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225 U.S. 436
ROSEWELL E. MESSINGER, Petitioner,
Argued January 19 and 22, 1912.
Decided June 7, 1912.
[225 U.S. 436, 437] Messrs. Harry E. King, Clayton W. Everett, and Oliver B. Snider for petitioner.
[225 U.S. 436, 440] Messrs. Rhea P. Cary and C. H. Trimble for respondent.
[225 U.S. 436, 441]
Mr. Justice Holmes delivered the opinion of the court:
This is an action of ejectment for land in Toledo, Ohio, [225 U.S. 436, 442] brought by the respondent, Anderson. The case went three times to the circuit court of appeals, and ended in a judgment for the plaintiff. 7 L.R. A.(N.S.) 1094, 77 C. C. A. 179, 146 Fed. 929; 85 C. C. A. 468, 158 Fed. 250; 96 C. C. A. 445, 171 Fed. 785. The facts that need to be stated are these: In 1841 Charles Butler assigned an overdue mortgage of the land to Henry Anderson as security for a note of his own. He made default, Anderson brought a bill to foreclose (Butler not being served with process ), got a decree, bought in, and got the sale confirmed. For the purposes of this decision it may be assumed that Anderson got the land in fee simple, subject to some question as to Butler's rights. The plaintiff below, the respondent here, claimed as remainderman under the will of Henry Anderson, who was his grandfather. The petitioner claims under a conveyance from Butler. If the plaintiff's title is bad, that is an end of the case.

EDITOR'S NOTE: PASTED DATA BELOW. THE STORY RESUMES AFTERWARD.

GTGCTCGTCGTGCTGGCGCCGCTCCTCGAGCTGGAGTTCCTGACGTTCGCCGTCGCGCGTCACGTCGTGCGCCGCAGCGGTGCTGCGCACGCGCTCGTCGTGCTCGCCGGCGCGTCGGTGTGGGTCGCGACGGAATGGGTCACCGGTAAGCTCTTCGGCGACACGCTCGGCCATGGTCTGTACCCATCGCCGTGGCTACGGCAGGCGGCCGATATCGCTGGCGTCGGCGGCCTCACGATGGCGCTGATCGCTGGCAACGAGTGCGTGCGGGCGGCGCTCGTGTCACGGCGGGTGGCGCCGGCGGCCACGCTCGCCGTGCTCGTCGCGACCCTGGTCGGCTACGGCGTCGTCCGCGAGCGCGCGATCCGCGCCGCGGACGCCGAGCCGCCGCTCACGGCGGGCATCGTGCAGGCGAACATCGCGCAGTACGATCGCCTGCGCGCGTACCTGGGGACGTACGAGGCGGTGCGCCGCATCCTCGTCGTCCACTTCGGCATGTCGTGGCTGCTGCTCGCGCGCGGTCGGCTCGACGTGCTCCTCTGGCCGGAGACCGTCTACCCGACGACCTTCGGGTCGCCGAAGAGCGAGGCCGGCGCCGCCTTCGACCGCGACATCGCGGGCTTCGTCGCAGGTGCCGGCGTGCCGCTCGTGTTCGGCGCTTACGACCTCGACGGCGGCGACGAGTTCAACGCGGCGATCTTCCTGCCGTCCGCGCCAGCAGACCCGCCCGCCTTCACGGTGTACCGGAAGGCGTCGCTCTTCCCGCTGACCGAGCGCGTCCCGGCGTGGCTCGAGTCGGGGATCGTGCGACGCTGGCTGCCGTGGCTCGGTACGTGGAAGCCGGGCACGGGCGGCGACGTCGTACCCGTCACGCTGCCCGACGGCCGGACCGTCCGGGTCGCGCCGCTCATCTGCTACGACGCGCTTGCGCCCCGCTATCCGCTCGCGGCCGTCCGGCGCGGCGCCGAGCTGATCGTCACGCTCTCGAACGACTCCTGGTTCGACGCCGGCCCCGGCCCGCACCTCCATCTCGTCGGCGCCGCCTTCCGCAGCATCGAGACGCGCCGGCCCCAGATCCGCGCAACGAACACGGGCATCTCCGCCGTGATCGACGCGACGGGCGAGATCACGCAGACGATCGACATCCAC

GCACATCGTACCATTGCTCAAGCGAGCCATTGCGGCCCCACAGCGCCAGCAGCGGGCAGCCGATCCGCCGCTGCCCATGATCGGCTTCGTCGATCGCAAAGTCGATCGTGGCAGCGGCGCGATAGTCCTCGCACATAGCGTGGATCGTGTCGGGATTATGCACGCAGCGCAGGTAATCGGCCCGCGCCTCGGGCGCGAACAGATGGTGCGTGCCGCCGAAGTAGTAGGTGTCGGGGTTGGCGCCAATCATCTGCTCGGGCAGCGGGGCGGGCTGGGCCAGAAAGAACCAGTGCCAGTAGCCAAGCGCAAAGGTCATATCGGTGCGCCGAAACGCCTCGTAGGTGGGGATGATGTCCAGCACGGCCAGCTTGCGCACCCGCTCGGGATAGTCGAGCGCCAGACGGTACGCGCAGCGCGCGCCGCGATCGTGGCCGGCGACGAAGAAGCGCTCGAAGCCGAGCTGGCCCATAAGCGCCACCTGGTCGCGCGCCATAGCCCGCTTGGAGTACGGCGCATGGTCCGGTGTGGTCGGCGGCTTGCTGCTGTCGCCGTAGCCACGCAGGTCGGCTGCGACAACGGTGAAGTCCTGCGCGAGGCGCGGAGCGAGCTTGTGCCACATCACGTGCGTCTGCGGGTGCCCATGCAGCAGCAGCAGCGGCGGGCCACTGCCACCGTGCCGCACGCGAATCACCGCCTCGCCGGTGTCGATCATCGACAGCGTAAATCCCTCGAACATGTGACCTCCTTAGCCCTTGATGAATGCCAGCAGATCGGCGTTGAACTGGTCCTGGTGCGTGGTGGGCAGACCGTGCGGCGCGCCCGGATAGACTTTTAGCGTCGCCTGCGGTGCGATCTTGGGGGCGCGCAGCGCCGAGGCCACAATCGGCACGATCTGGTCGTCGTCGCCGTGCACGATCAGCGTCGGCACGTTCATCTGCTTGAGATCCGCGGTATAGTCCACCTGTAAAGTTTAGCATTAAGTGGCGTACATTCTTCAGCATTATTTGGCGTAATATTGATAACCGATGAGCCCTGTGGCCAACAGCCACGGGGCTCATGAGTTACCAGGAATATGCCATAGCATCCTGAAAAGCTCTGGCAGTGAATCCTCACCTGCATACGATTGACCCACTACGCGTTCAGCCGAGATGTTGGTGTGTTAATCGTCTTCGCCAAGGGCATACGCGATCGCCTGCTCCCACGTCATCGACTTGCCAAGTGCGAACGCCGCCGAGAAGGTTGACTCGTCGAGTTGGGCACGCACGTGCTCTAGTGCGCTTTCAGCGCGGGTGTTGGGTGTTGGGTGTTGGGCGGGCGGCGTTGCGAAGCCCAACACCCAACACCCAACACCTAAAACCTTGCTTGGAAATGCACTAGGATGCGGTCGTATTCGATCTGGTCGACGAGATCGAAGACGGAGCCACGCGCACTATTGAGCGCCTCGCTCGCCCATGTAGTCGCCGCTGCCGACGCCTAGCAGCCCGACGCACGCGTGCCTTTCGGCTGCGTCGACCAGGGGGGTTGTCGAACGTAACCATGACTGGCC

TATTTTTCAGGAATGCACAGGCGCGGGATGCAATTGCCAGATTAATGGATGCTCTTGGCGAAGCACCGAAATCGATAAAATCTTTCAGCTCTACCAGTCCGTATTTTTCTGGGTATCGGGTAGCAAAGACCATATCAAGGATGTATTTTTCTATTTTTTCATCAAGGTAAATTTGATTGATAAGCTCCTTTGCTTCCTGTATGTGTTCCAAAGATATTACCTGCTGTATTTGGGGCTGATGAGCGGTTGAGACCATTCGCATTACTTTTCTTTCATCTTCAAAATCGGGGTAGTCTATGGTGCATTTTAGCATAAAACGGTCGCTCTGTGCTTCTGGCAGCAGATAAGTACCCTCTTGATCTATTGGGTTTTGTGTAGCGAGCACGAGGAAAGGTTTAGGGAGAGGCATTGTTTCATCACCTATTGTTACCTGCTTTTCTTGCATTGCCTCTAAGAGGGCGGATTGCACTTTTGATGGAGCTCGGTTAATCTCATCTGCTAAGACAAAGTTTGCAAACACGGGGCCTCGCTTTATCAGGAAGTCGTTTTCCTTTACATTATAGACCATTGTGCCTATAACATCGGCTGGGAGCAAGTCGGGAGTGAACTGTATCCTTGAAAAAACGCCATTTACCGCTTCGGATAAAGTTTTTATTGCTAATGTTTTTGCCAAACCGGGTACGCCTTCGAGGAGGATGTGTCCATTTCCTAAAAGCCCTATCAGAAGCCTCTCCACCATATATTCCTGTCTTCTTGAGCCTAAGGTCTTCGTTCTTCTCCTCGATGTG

In 1846 Henry Anderson, then domiciled in Mississippi, made his will and died, leaving two sons, William and James. These sons executed deeds declaring that their father, Henry, held and intended to hold the land in trust to secure the payment of Butler's note, and Butler subsequently made such payments on the same that it may be assumed that unless the plaintiff has a title that his father, James, could not affect by the above- mentioned deed, he has none. Whether he has such a title depends on the terms of Henry's will. That instrument, after creating a general trust of substantially all the testator's property, went on thus: 'Item. It is my will that when my son William arrives at the age of twenty-one years the trustees . . . shall deliver to him a settlement of the affairs of the trust, and if my debts are then paid, and as soon as that takes place, they shall put him in possession of one half of my property, reserving thereout two-fifth parts of said moiety, by valuation, which my said trustees shall hold in trust and properly invest and pay over to [225 U.S. 436, 443] him at the age of twenty-five years. . . . And it is my will that my said trustees hold and invest and pay over the remaining moiety of my estate to my son James at the respective periods of twenty-one and twenty-five years of age, being governed as to the amounts to be paid at each of the respective periods by the same rules and directions as are above laid down in the bequest to William,' etc.